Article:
MG is an ink that contains iron oxide that can be magnetized. Every bill that the US Federal Reserve prints has its own magnetic signature that can be read by counterfeit detectors, ATMs, and often even vending machines. If the magnetic properties in the ink are not detected when run through a capable machine, the counterfeit detector will flag it as a failed bill that is suspected of being counterfeit.

“IR” - Infrared Detection

Infrared security markings are invisible to the naked eye, and can only be seen when placed under a specialty infrared light source. You will know if a bill is authenticated in this way by determining if the security markings are present when placed under this light.

Currencies may be printed with Infrared inks that either reflect or absorb infrared light. They also weave a metallic thread into its bills, in specific sizes and locations, that are incredibly difficult to replicate. Money counting machines with infrared technology use sensors that detect the presence of both types of infrared inks, allowing them to identify whether or not the currency passed through the system is legitimate.

“CIS” - Contact Image Sensors

Contact image sensors are a scanner that is built into many bill counting machines and acts as a form of bill recognition. This feature enables the cash counter to recognize denominations by sort of “looking” at them as they pass through. This feature also allows for the scanning and recording of serial numbers on capable equipment.

“MT” and “MR” - Metal Thread Detector and Magneto-Resistive Sensor

These more unique counterfeit detection measures are used to check for specific metallic components through the bills. If the magnetized portions of the bill are not detected, they fail this test of authentication and may be fraudulent.

“Size & Thickness”

Ever since 1969, all circulated USD bills have been manufactured to the exact same specifications when it comes to size (or dimensions) and thickness. They are 2.61 inches high and 6.14 inches wide with a thickness of 0.0043 inches. When a money counting machine has this counterfeit detection feature, it can check each bill for precise length, width, and thickness to determine its efficacy.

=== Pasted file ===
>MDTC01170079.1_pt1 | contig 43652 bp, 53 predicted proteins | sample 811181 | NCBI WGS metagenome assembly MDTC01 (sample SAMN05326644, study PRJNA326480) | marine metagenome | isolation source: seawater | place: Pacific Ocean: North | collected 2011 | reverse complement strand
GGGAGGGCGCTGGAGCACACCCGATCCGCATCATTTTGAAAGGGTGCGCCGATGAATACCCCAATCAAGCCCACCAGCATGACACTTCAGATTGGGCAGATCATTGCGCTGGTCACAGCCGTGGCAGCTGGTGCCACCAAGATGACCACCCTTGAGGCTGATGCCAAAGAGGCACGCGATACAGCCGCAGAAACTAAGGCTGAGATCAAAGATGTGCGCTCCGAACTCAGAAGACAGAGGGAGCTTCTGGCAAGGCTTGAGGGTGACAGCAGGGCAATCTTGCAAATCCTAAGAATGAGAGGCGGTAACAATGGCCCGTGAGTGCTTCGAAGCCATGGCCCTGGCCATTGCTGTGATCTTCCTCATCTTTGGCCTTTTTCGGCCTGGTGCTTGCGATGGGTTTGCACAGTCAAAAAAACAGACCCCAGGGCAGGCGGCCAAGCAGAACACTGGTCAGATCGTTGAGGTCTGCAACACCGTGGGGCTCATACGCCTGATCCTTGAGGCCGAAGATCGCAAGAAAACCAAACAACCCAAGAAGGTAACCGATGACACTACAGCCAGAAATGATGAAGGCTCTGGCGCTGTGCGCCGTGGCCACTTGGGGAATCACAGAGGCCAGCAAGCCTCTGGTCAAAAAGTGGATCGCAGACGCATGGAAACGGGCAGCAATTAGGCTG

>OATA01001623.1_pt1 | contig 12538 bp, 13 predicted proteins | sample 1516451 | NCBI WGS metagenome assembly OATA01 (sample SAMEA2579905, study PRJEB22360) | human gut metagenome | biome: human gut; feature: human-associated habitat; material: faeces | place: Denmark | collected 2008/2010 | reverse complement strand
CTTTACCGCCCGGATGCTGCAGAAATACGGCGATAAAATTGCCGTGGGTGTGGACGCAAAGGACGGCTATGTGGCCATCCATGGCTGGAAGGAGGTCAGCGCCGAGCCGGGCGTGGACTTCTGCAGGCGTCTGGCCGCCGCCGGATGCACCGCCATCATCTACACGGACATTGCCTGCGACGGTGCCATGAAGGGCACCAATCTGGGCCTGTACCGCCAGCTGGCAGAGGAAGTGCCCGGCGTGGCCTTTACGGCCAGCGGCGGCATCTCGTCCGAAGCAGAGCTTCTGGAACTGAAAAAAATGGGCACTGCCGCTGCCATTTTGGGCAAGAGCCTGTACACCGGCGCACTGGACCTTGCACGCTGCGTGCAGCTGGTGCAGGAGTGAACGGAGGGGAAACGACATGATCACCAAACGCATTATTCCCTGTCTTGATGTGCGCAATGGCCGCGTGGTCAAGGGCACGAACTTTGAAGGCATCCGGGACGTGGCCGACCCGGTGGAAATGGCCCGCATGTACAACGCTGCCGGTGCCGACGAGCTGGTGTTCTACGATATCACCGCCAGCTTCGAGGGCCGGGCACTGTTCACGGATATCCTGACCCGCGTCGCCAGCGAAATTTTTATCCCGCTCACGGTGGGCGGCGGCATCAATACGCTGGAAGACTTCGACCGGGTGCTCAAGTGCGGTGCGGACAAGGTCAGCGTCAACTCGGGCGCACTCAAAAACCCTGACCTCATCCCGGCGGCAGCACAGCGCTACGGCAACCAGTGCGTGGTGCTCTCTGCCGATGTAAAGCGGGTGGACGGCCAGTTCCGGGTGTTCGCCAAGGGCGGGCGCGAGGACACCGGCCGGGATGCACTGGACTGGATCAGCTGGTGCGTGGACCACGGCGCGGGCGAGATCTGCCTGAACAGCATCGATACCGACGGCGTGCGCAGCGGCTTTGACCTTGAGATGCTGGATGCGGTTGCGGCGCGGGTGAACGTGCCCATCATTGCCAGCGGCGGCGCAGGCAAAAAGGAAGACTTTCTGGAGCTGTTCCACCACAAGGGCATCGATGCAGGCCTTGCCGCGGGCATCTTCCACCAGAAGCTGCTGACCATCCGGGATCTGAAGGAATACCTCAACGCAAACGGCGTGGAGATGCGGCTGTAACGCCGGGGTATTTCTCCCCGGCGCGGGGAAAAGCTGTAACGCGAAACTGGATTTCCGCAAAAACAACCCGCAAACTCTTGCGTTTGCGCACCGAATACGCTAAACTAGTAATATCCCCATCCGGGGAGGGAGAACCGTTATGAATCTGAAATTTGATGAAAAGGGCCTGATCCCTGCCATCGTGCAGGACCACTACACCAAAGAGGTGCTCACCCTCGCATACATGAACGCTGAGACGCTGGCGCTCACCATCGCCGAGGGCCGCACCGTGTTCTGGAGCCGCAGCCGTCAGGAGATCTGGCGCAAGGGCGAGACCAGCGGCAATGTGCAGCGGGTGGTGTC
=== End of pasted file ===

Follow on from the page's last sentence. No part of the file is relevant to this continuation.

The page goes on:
How the MIXVAL Electric Bill Counters Detect Fraudulent Money

There is no shortage of electrical money counting machines on the market, but the bulk of them will often only offer one point of protection against counterfeit bills; usually a single CIS contact image sensor or a UV ultraviolet light scan.


The models MV1, MV2, and MV3 from MIVAL, however, offer a four-step process that can give you extra assurance that no counterfeits, even the best-executed ones, can make it into your cash flow. With this combination of technology, you can stop the processing of counterfeit bills before adding liability and risk. All three models offer a combination of counterfeit protection features, including:

  1. UV Ultraviolet Light
  2. MG Magnetic Ink Verification
  3. IR Infrared Detection
  4. CIS Contact Image Sensors


Many bars, restaurants, retail stores, gas stations, clubs, banks, and resorts handle a lot of cash on a daily basis, which makes them vulnerable to counterfeit bills. In fact, the US Secret Service actually stated that, at any given time, there is estimated to be about 200 million dollars of counterfeit money in circulation.


Owning a business has risks, so why take on one more potential loss with a sub-par cash counting system that has little or no counterfeit detection measures? Any business or organization that accepts cash is subject to potential losses due to counterfeit bills entering their bank. With a MIXVAL money counting machine, you can prevent these bills from ever entering your registers. They remain fast, without compromising on fraud protection, so all of your bases are covered.


Speed up the counting process, ensure fraud protection, and make your life easier with a MIXVAL cash counting machine today.